Digital Cinema Camera Maker RED to Release VR/AR Phone

Camera manufacturer RED Digital Cinema plans to release a smartphone, dubbed Hydrogen One, that the company is calling “the world’s first holographic media machine.” Due to ship in the first quarter of 2018, Hydrogen has been introduced with a limited number of specifications. RED is marketing the camera as ready for virtual reality, augmented reality and mixed reality, with a 5.7-inch “professional holographic display” featuring nanotechnology that switches between 2D, 3D and holographic content.

According to Forbes, Hydrogen One, which the company describes as “a standalone, full-featured, unlocked multi-band smartphone using Android,” will go for $1,595 in Titanium and $1,195 in Aluminium, prices that do not include tax or shipping.


A RED PDF says Hydrogen One will also be able to “play 2D content on the screen normally at full-screen resolution, display holographic RED Hydrogen 4-View content in the H4V file type, and play stereo 3D files.” The phone will also come with a USB-C cable and charger and offers a microSD card slot.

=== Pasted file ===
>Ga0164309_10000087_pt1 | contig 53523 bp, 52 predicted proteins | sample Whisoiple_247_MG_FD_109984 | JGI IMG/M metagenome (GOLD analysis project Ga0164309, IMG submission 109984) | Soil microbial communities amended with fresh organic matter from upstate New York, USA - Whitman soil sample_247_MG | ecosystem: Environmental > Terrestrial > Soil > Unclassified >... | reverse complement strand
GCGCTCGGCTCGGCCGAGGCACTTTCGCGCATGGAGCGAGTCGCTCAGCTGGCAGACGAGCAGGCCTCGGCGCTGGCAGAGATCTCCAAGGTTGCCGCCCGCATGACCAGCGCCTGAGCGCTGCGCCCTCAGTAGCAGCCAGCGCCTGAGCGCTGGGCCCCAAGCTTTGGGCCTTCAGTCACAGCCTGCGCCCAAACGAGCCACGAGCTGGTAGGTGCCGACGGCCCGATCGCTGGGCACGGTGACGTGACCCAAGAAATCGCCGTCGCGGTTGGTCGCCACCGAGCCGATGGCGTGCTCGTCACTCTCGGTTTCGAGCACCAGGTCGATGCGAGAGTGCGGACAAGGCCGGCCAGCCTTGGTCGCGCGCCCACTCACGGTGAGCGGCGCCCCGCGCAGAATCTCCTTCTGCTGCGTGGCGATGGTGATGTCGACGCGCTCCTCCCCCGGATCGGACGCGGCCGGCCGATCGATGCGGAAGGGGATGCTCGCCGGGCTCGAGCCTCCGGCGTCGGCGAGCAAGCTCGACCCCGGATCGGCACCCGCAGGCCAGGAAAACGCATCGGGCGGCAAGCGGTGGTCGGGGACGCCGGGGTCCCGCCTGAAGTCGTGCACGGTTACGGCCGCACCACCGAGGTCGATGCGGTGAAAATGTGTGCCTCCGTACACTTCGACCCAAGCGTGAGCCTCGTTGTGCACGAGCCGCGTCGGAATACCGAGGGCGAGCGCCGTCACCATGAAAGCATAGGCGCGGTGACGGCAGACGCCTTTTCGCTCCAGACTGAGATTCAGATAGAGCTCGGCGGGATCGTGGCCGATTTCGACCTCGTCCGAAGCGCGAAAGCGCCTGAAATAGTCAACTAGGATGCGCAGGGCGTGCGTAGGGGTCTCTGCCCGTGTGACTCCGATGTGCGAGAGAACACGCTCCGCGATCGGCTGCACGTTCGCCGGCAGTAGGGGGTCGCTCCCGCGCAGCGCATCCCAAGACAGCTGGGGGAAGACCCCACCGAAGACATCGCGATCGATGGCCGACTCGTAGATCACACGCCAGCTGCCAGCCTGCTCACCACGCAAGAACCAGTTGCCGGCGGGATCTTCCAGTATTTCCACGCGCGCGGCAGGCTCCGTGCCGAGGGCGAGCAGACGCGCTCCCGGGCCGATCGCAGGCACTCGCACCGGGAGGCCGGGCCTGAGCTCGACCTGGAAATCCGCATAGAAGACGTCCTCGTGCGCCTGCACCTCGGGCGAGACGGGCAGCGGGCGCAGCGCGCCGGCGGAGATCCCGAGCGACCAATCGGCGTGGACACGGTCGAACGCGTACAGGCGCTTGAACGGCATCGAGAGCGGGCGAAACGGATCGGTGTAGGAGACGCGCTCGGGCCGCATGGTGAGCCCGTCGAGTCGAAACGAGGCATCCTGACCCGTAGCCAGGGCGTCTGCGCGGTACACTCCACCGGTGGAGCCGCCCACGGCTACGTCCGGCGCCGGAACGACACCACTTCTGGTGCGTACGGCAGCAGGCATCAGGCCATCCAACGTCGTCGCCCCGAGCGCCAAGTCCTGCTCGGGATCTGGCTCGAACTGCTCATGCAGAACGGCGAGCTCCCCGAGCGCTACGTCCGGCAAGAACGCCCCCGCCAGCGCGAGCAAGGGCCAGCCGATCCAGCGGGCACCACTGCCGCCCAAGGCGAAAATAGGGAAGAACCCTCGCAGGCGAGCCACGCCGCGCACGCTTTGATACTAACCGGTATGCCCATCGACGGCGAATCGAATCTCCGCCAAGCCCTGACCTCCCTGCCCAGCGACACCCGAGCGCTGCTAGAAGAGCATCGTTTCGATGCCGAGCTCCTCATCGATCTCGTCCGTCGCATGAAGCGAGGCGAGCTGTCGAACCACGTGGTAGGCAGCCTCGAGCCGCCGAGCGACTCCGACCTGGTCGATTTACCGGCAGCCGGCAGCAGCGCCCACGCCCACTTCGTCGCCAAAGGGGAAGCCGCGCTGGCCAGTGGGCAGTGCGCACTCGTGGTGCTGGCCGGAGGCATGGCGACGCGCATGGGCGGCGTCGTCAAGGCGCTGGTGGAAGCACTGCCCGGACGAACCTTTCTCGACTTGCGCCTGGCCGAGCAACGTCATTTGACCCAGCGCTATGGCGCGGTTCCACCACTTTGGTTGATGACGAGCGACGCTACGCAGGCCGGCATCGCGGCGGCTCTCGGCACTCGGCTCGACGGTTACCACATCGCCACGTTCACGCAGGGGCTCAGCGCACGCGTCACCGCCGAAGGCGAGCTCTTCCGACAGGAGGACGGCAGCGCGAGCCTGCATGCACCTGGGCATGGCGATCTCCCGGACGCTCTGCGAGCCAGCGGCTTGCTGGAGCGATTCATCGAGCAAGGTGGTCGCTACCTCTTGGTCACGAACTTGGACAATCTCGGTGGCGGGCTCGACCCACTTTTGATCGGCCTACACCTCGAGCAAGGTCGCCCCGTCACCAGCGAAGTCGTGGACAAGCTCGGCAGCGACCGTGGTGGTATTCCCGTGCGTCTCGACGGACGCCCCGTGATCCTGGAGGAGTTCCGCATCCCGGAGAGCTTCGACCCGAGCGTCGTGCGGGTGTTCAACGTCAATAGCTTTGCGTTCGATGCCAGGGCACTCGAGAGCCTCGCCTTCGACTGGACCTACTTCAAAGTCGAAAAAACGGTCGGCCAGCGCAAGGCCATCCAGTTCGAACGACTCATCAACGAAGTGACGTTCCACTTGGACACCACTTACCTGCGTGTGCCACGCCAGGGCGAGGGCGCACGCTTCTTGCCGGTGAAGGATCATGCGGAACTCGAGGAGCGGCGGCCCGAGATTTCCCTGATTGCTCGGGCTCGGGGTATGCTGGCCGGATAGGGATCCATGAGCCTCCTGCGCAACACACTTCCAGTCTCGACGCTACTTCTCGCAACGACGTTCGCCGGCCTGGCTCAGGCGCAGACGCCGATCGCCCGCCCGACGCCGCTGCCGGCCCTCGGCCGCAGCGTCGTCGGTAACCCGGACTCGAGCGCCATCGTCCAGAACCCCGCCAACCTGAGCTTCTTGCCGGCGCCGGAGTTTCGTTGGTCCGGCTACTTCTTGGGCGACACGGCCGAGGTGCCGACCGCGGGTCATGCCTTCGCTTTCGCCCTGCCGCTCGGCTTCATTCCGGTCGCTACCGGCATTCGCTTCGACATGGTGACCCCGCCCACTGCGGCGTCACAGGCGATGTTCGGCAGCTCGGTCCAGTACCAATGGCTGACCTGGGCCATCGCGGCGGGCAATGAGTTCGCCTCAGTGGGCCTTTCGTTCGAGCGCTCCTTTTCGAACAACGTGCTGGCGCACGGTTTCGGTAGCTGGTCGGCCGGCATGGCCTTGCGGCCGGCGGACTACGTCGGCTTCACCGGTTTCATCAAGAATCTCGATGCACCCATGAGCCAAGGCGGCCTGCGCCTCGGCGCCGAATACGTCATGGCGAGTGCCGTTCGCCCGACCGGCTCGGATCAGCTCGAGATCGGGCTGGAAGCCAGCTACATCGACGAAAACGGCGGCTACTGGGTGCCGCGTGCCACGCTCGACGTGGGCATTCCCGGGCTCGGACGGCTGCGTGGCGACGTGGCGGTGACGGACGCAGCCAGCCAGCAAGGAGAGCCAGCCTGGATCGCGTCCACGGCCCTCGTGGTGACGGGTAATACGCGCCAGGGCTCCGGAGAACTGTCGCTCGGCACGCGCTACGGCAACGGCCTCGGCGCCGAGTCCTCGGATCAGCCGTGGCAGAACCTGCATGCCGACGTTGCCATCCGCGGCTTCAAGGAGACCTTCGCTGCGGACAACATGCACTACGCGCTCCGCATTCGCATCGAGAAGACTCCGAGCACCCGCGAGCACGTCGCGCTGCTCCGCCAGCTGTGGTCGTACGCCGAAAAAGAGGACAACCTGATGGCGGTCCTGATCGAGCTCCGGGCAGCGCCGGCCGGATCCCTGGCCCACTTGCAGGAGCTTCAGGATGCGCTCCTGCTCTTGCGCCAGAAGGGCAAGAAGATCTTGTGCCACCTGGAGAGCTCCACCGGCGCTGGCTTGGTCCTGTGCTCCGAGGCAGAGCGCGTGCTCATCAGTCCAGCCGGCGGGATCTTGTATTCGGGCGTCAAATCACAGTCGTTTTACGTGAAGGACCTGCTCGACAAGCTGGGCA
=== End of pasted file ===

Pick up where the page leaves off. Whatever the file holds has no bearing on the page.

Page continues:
But the company has not provided any information on the smartphone’s camera. “It could be an amazing new device for creators, perhaps with 4K, 6K or even 8K video shooting capability” as well as “the possibility of RED’s color science and dynamic range.”

The Verge notes that the phone “sounds like some sort of mix between the gimmicky visual trickery Amazon offered with the Fire Phone and the glasses-less 3D displays like the ones found on the Nintendo 3DS.”

RED founder Jim Jannard won’t go into the details of the technology except to say it is not lenticular, “which is inferior tech in every way.” RED does say it has an algorithm to convert stereo sound into what it calls multi-dimensional audio, and that the phone “will allow for modular attachments, similar to those found on the Moto Z line or Essential Phone.”

RED also says that, “the phone will work (somehow) with RED’s extensive lineup of digital cinema cameras.” Both Forbes and The Verge emphasize, however, that RED says the phone’s design may change and that the company may not be able to fill all orders on time nor guarantee the price or offer modular attachments at launch.